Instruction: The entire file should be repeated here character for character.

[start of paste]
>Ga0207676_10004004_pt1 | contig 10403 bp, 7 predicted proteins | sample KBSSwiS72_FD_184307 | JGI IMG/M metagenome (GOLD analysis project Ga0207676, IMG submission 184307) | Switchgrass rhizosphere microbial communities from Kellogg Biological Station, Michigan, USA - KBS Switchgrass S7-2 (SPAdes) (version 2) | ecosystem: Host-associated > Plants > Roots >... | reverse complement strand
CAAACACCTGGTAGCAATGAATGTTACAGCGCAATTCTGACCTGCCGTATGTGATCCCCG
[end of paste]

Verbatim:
>Ga0207676_10004004_pt1 | contig 10403 bp, 7 predicted proteins | sample KBSSwiS72_FD_184307 | JGI IMG/M metagenome (GOLD analysis project Ga0207676, IMG submission 184307) | Switchgrass rhizosphere microbial communities from Kellogg Biological Station, Michigan, USA - KBS Switchgrass S7-2 (SPAdes) (version 2) | ecosystem: Host-associated > Plants > Roots >... | reverse complement strand
CAAACACCTGGTAGCAATGAATGTTACAGCGCAATTCTGACCTGCCGTATGTGATCCCCG